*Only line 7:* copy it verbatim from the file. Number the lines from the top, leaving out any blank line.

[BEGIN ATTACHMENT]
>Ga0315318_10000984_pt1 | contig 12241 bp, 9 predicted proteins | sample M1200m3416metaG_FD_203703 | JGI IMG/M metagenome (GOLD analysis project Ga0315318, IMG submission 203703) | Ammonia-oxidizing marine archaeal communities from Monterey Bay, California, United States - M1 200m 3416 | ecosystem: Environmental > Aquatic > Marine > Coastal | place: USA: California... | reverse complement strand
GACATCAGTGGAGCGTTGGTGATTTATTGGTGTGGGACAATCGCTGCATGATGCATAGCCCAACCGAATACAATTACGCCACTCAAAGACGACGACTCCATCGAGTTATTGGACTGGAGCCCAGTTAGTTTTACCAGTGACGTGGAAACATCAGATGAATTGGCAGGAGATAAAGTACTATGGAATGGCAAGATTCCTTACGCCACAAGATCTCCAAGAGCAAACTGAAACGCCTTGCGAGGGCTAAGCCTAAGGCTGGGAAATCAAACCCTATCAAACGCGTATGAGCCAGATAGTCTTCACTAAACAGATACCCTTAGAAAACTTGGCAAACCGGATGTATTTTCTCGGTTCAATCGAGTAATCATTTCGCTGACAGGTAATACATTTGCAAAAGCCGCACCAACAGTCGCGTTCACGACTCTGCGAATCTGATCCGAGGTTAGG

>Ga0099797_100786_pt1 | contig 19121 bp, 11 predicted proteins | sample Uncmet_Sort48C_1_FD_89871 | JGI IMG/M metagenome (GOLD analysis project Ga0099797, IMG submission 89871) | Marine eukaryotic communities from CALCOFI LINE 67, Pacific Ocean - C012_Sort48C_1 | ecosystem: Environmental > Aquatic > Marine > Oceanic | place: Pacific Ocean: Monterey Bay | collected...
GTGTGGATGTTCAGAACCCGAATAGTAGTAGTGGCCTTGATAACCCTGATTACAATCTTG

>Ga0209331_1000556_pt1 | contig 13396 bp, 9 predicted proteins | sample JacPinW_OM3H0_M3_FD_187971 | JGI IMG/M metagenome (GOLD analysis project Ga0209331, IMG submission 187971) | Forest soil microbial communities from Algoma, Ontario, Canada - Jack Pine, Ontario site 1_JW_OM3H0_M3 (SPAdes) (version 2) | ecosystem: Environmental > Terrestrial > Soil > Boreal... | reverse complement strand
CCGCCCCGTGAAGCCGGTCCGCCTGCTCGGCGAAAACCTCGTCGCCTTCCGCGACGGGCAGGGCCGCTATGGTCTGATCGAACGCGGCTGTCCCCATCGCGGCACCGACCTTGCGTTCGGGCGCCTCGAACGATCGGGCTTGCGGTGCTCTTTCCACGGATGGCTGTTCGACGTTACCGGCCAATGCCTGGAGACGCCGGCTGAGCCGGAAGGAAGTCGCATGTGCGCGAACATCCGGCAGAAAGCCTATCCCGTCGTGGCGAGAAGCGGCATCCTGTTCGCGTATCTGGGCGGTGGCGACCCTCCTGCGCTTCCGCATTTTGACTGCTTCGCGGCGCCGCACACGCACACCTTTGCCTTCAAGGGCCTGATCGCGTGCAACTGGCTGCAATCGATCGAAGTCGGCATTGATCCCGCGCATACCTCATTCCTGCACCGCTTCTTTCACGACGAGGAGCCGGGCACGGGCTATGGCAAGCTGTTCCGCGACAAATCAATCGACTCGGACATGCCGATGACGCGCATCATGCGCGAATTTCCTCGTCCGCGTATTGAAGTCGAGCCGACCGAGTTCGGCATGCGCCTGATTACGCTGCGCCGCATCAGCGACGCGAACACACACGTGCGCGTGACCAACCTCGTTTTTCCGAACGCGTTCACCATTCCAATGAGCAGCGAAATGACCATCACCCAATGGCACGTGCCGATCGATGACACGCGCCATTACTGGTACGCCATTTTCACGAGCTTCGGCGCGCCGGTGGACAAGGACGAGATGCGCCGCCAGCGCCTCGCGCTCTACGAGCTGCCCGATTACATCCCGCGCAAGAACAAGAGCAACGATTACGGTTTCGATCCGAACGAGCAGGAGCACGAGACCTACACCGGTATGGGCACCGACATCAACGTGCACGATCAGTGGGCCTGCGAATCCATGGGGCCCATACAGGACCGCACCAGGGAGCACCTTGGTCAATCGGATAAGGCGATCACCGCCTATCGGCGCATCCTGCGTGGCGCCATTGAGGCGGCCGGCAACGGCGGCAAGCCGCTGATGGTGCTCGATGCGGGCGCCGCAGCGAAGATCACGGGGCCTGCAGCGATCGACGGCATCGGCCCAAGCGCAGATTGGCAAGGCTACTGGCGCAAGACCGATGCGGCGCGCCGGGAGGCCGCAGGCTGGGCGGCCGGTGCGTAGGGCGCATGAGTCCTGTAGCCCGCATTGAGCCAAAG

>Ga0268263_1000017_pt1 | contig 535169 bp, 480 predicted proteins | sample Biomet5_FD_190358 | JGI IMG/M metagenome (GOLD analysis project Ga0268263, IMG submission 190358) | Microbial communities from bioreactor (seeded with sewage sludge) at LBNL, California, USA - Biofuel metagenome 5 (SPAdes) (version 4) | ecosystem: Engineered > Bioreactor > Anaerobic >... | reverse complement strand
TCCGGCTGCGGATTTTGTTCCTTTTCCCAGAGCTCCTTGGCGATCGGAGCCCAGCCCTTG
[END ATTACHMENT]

>Ga0268263_1000017_pt1 | contig 535169 bp, 480 predicted proteins | sample Biomet5_FD_190358 | JGI IMG/M metagenome (GOLD analysis project Ga0268263, IMG submission 190358) | Microbial communities from bioreactor (seeded with sewage sludge) at LBNL, California, USA - Biofuel metagenome 5 (SPAdes) (version 4) | ecosystem: Engineered > Bioreactor > Anaerobic >... | reverse complement strand